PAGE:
The few fiery minutes in Abbottabad followed years in which U.S. officials struggled to piece together clues that ultimately led to bin Laden, according to an account provided by senior administration officials who spoke on condition of anonymity because of the sensitivity of the operation.
Based on statements given by U.S. detainees since the 9/11 attacks, they said, intelligence officials have long known that bin Laden trusted one al-Qaida courier in particular, and they believed he might be living with him in hiding.
Four years ago, the United States learned the man's identity, which officials did not disclose, and then about two years later, they identified areas of Pakistan where he operated. Last August, the man's residence was found, officials said.
"Intelligence analysis concluded that this compound was custom built in 2005 to hide someone of significance," with walls as high as 18 feet and topped by barbed wire, according to one official. Despite the compound's estimated $1 million cost and two security gates, it had no phone or Internet running into the house.
By mid-February, intelligence from multiple sources was clear enough that Obama wanted to "pursue an aggressive course of action," a senior administration official said. Over the next two and a half months, the president led five meetings of the National Security Council focused solely on whether bin Laden was in that compound and, if so, how to get him, the official said.
Obama made a decision to launch the operation on Friday, shortly before flying to Alabama to inspect tornado damage, and aides set to work on the details.
The president spent part of his Sunday on the golf course, but cut his round short to return to the White House for a meeting where he and top national security aides reviewed final preparations for the raid.
Two hours later, Obama was told that bin Laden had been tentatively identified.
Bin Laden was positively identified through "multiple methods," a senior Pentagon official said Monday, adding that he had personally seen a photo of the corpse. The official, who spoke on condition of anonymity because he was not authorized to speak on the record, declined to say what other methods were used.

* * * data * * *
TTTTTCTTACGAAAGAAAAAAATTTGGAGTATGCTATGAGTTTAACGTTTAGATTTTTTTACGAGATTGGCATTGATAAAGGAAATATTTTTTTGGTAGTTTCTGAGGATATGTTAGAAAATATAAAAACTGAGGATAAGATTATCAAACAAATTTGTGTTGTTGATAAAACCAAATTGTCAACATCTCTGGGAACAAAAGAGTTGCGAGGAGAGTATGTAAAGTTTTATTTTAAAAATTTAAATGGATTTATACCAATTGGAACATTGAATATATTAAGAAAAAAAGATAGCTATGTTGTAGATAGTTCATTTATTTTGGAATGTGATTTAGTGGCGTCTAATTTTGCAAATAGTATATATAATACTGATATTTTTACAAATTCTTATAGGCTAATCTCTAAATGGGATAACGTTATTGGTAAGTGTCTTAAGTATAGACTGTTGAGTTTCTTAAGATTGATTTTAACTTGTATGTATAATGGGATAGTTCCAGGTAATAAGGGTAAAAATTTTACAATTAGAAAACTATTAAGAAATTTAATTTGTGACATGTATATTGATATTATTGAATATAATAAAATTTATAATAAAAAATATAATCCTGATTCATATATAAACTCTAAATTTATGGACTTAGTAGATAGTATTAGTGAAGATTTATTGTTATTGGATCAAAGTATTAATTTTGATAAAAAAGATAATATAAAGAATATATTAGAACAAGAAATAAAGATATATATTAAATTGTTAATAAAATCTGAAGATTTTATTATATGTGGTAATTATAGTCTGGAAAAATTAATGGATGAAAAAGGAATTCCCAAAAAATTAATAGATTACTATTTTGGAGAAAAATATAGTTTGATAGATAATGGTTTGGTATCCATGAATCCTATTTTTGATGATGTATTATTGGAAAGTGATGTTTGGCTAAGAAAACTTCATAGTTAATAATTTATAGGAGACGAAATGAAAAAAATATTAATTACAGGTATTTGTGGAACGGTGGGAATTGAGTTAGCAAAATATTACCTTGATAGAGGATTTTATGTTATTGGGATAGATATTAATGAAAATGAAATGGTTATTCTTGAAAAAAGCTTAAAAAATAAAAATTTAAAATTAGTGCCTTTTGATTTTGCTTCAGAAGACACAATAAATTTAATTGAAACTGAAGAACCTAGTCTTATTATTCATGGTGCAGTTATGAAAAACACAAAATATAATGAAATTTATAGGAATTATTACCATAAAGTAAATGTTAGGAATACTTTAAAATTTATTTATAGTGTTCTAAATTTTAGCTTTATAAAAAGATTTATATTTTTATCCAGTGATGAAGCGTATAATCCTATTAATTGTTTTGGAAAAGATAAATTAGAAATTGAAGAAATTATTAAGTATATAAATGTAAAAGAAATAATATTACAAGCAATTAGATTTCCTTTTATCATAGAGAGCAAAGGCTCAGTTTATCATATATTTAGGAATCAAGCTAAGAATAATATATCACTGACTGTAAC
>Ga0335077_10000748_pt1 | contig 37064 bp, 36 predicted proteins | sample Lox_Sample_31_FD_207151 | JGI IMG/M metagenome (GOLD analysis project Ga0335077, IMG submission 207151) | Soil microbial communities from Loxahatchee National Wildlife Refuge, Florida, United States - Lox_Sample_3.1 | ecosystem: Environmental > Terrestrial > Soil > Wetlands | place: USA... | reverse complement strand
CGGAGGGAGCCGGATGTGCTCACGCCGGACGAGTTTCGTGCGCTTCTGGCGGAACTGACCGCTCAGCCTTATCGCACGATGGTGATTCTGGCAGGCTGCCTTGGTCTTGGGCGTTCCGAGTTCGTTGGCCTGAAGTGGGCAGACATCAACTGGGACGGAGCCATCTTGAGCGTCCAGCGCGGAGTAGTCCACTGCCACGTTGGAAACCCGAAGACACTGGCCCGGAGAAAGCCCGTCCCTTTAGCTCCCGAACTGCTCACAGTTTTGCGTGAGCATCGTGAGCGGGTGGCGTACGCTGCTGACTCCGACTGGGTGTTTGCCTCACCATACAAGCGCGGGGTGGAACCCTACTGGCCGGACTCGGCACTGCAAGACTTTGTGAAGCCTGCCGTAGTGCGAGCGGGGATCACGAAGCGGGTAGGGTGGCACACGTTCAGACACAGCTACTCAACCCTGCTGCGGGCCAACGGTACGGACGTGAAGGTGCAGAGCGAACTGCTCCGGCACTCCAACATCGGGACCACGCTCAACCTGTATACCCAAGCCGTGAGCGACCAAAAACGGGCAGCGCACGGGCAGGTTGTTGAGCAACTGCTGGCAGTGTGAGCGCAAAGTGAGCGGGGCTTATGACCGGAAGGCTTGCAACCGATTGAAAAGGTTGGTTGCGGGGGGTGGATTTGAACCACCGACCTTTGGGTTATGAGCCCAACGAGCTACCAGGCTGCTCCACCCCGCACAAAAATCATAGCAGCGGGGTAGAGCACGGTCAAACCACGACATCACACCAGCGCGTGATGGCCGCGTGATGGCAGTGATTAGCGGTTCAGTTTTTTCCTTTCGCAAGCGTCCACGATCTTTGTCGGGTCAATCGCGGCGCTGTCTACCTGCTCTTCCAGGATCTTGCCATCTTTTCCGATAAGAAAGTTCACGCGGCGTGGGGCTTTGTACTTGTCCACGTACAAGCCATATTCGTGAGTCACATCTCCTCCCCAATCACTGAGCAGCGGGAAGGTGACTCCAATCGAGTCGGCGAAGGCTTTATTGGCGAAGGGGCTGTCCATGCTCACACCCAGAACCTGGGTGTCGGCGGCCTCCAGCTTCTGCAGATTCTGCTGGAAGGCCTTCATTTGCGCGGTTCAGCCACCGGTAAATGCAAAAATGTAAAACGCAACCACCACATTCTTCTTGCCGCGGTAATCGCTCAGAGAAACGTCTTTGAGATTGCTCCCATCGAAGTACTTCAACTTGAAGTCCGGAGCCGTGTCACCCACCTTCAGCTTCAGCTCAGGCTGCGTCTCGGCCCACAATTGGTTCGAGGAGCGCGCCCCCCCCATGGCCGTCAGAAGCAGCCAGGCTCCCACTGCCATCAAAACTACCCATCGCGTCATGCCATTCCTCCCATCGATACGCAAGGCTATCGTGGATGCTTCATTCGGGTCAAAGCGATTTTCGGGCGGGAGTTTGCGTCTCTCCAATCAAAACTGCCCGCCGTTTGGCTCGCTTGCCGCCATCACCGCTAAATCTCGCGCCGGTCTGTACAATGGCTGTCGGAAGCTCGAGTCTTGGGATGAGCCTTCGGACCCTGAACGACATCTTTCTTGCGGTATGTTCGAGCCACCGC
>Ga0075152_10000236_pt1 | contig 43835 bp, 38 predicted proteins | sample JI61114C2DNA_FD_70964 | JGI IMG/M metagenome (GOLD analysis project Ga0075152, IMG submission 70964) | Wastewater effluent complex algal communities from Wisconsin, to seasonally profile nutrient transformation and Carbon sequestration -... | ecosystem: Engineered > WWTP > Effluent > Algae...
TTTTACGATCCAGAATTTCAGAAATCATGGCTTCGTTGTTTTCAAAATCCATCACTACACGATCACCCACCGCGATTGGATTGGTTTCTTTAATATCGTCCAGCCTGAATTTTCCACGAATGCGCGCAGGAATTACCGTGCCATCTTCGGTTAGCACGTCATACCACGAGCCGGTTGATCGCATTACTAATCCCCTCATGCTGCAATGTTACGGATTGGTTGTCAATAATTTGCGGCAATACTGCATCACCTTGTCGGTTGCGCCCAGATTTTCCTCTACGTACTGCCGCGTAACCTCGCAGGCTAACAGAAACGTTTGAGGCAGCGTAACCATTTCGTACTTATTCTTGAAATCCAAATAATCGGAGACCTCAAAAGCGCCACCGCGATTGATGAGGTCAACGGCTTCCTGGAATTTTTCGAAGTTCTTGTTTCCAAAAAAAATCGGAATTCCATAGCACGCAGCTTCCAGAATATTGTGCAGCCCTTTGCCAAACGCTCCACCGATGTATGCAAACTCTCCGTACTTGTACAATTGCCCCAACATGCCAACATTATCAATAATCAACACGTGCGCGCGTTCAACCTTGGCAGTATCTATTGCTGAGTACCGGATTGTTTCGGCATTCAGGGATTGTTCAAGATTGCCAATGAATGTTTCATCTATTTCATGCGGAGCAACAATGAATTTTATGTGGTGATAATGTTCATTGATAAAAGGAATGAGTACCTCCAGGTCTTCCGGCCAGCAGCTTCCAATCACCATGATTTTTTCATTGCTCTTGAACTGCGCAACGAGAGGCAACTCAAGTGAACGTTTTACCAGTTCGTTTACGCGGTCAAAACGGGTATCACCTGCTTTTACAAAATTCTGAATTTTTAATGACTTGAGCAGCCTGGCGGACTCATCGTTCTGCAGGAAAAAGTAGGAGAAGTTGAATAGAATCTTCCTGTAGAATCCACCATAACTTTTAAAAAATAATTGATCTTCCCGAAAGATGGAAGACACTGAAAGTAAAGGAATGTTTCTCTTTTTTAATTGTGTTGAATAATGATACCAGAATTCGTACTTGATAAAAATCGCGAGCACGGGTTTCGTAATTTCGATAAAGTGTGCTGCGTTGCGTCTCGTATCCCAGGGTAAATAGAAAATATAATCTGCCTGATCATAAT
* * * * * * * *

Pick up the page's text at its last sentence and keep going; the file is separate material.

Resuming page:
The remains were taken to a U.S. warship, but the official declined to say which one and where the ship was.
Panetta was directly in charge of the military team during the operation, according to one official, and when he and his aides received word at agency headquarters that bin Laden had been killed, cheers broke out around the conference room table.
Administration aides said the operation was so secretive that no foreign officials were informed in advance, and only a small circle inside the U.S. government was aware of what was unfolding half a world away.
In his announcement, Obama said he had called Pakistani President Asif Ali Zardari after the raid, and said it was "important to note that our counter-terrorism cooperation with Pakistan helped lead us to bin Laden and the compound where he was hiding."
One senior administration told reporters, though, "we were very concerned ... that he was inside Pakistan, but this is something we're going to continue to work with the Pakistani government on."
The compound is about a half-mile from a Pakistani military academy, in a city that is home to three army regiments and thousands of military personnel. Abbottabad is surrounded by hills and with mountains in the distance.
Critics have long accused elements of Pakistan's security establishment of protecting bin Laden, though Islamabad has always denied it, and in a statement the foreign ministry said his death showed the country's resolve in the battle against terrorism.
Still, bin Laden's location raised pointed questions of whether Pakistani authorities knew the whereabouts of the world's most wanted man.
Whatever the global repercussions, bin Laden's death marked the end to a manhunt that consumed most of a decade that began in the grim hours after bin Laden's hijackers flew planes into the World Trade Center twin towers in Manhattan and the Pentagon across the Potomac River from Washington. A fourth plane was commandeered by passengers who overcame the hijackers and forced the plane to crash in the Pennsylvania countryside.
Associated Press writers Erica Werner, Ben Feller, Pauline Jelinek and Eileen Sullivan contributed to this story.